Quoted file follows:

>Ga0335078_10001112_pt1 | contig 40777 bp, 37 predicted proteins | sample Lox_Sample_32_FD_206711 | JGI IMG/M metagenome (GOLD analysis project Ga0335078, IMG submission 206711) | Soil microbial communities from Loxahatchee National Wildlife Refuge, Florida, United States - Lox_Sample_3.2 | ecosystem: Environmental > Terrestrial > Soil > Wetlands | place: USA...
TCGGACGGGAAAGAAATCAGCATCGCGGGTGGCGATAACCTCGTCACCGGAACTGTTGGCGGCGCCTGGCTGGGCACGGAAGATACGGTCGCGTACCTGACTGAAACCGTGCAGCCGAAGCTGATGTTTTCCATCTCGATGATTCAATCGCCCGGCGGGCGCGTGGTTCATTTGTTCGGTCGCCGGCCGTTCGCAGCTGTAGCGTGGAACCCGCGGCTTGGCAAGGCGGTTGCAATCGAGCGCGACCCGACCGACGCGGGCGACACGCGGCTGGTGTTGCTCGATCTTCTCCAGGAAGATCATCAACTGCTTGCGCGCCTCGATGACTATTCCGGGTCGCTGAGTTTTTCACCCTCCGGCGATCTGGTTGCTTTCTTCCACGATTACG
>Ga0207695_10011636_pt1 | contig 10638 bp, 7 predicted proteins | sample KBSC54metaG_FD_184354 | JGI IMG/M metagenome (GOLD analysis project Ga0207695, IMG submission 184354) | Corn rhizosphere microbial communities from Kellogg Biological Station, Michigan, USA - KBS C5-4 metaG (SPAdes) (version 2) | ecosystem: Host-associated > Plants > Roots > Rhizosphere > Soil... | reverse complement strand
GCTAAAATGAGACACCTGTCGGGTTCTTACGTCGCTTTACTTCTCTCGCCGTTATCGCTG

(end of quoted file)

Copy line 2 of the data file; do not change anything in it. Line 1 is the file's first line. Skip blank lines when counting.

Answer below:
TCGGACGGGAAAGAAATCAGCATCGCGGGTGGCGATAACCTCGTCACCGGAACTGTTGGCGGCGCCTGGCTGGGCACGGAAGATACGGTCGCGTACCTGACTGAAACCGTGCAGCCGAAGCTGATGTTTTCCATCTCGATGATTCAATCGCCCGGCGGGCGCGTGGTTCATTTGTTCGGTCGCCGGCCGTTCGCAGCTGTAGCGTGGAACCCGCGGCTTGGCAAGGCGGTTGCAATCGAGCGCGACCCGACCGACGCGGGCGACACGCGGCTGGTGTTGCTCGATCTTCTCCAGGAAGATCATCAACTGCTTGCGCGCCTCGATGACTATTCCGGGTCGCTGAGTTTTTCACCCTCCGGCGATCTGGTTGCTTTCTTCCACGATTACG